I don't claim to have eaten in every Italian resturant in America, but I've eaten in hundreds, if not thousands of them, and all of the heavyweights. It is these big-city destination restaurants that I will confine myself to in this list; no good will come of opining on the local red-sauce joints so beloved by their towns and neighborhoods.
Frank Stitt, the godfather of Southern fine dining, does a magnificent job channeling regional Italian cooking at this Birmingham restaurant, one of the best in the South.
The final word on Italian luxury food in the midwest, Tony Mantuano's gorgeous restaurant remains one of the country's greatest dining experiences, what fantastic, constantly changing food, impeccable service, and a striking room.
Mario Batali's flagship hasn't lost its fastball; its vivid, ballsy take on Italian food continues to constantly change and impress.
It's a happy fact that one of the best modern Italian restaurants in the country should land in Philadelphia, home of some of the best old-school ones. Vetri's pastas are the star of the show, but not a single item -- not one morel, not one meatball -- lacks some shimmer of greatness.
This small, superb restaurant on the Fillmore wharf produces some of the best Italian food in the country -- more than outshinining its more famous sister, A16. No other bay area Italian restaurant combines technique, imagination, and ingredients in quite the same way.
Ken Orringer and Jamie Bisonnette's salumi temple is one of the very best in the US. Simply put, if you are into great cured meats, you have to go here.
Wood-fired artisanal pizzas are the name of the game at this instant Bay Area classic, but the pastas are if possible even better. You can't get simplified, perfectly executed rustic Italian food better anywhere on the west coast.
Known, rightly, as the city's most admired Italian restaurant, the secret of Marea is that Michael White's pastas, and not the restaurant's fish entrees. How could they not be anti-climactic after the "Sultan of Spaghetti's" signature dishes?
It's genearlly under the national food media's radar, but Bar La Grassa is one of the best Italian restaurants in the country, its simple menu reflecting the zen of Italy, where everyone cooks the same dishes, but a few places just do it much, much better.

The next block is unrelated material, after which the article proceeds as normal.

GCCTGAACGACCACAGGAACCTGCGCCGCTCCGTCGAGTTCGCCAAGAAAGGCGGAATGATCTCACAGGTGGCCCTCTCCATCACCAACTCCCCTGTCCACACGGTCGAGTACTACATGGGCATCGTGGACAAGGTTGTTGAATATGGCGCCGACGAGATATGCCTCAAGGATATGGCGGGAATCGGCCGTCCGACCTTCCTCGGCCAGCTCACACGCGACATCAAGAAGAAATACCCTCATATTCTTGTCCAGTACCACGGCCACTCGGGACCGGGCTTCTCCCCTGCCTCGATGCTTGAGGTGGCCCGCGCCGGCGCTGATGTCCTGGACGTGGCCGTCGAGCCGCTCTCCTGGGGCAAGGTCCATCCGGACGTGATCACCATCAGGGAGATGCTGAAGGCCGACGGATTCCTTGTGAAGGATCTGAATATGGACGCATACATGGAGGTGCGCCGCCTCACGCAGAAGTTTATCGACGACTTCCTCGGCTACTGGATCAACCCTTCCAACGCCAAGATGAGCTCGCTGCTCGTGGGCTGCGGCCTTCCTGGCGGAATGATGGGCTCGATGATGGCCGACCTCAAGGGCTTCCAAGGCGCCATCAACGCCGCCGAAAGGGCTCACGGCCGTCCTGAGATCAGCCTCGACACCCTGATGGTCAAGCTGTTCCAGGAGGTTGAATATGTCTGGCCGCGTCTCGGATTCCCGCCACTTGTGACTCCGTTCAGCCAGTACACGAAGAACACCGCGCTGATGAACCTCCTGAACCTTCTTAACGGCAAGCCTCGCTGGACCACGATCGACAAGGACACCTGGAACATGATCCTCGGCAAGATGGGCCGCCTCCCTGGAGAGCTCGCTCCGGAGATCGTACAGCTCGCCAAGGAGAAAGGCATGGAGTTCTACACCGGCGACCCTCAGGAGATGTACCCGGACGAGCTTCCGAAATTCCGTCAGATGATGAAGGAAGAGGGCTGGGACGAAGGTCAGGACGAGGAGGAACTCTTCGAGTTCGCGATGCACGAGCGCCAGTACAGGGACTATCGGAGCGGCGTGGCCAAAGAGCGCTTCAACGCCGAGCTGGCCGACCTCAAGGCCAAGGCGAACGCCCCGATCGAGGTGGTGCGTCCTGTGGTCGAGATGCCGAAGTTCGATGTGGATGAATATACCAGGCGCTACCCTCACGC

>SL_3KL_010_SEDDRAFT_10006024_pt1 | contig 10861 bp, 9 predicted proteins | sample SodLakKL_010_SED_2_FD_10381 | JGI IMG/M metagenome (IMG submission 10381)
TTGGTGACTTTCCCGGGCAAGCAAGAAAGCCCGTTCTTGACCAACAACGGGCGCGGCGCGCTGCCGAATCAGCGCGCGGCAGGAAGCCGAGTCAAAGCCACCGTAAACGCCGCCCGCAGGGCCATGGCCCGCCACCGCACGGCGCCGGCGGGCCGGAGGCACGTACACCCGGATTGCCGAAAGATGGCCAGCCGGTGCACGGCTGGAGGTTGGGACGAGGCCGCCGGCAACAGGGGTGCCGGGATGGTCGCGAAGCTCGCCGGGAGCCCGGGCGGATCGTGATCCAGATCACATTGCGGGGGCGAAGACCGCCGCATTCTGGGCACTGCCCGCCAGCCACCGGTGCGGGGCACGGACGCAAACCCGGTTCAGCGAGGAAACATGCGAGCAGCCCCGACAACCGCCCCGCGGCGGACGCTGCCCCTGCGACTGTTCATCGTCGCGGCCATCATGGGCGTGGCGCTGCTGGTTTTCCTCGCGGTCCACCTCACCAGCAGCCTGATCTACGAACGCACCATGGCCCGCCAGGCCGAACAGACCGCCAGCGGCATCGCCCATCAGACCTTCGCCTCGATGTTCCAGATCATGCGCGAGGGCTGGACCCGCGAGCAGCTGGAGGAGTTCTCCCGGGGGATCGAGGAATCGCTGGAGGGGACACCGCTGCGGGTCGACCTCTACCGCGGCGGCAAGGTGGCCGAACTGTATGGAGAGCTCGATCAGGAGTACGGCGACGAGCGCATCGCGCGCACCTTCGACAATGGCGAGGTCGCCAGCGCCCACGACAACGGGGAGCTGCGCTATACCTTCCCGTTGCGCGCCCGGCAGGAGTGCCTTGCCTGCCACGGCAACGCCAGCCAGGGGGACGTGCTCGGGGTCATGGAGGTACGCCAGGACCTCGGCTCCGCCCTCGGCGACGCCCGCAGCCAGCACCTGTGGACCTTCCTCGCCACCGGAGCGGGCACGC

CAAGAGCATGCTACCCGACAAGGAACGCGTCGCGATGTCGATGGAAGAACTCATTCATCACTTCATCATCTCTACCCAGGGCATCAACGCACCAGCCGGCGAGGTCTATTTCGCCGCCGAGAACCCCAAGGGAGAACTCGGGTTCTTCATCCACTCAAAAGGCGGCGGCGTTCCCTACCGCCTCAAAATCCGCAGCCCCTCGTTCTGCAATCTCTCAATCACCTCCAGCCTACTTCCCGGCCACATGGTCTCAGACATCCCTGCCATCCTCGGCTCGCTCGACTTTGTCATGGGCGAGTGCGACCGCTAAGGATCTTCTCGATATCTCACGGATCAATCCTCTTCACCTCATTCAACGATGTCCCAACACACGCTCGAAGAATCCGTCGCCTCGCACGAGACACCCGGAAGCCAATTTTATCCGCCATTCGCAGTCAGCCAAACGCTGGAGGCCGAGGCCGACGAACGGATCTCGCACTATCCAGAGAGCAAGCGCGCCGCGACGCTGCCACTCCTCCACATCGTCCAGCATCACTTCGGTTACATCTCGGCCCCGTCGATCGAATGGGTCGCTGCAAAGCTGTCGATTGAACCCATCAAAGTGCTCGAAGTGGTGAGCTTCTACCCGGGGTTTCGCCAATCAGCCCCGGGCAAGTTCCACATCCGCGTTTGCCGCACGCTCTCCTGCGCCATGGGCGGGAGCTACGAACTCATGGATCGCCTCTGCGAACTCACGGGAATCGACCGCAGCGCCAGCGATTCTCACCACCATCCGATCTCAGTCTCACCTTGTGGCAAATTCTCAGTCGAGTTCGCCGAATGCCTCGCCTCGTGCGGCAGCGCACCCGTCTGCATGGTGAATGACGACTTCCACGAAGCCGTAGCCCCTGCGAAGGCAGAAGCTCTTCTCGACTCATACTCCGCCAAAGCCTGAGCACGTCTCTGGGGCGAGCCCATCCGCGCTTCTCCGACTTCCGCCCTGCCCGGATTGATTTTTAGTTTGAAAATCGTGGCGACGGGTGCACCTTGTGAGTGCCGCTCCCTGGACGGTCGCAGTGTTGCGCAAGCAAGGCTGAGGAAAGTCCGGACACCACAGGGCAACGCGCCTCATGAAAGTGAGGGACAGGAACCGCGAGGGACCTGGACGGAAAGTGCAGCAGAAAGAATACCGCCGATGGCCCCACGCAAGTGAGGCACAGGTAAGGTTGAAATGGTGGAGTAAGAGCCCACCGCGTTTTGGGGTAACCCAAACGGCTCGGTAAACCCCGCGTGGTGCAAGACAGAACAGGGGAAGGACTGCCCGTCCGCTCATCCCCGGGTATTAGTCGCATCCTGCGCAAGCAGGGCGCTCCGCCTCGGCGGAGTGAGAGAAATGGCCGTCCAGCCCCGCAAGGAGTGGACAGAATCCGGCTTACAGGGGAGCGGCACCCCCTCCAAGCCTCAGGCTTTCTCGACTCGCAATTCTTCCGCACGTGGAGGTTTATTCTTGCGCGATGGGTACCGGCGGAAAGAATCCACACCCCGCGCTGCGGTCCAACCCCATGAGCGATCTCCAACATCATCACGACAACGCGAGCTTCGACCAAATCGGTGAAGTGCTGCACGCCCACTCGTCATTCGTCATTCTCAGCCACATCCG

Former Per Se chef Jonathan Benno brings his precision and brilliance to the famously informal food of Italy. It should be a mismatch, but both sides benefit from this odd marriage, and Benno's commitment to changing the menu from region to region adds another level of interest. A truly special restaurant.
Paul Bartolotta's eponymous Vegas restaurant features wonderful, rustic Italian coastal cooking, but what makes it so unique is the seafood itself, which is flown in directly from the Adriatic every day -- and which includes some items not to be found anywhere else in the US.
There is no better Italian restaurant in New Orleans thanJohn Besh's Domenica in the CBD. Under the care of its young chef, Alon Shaya, the salumi program has reached stellar heights, and the pizza is fabulous too.
Lucia is deservedly the most popular and admired Italian restaurant in Dallas. And the reason is that the food, while it looks and feels rustic, actually draws on creativity and skill of a kind you would never find in the Italian countryside. This is a contemporary classic, and Dallas knows it.
Fabio Trabocchi once ran Washington's best-ever Italian restaurant in Maestro; now, in a less exalted (and expensive) space, he is still doing some of the country's best Italian cooking.
The first, best, and most enduring of Mario Batali's restaurants changed the face of Italian cooking in America, giving it a rock-and-roll vitalilty and snout-to-tail, pepper-powered gusto. The world may have caught up with it, but this remains one of the country's great restaurants.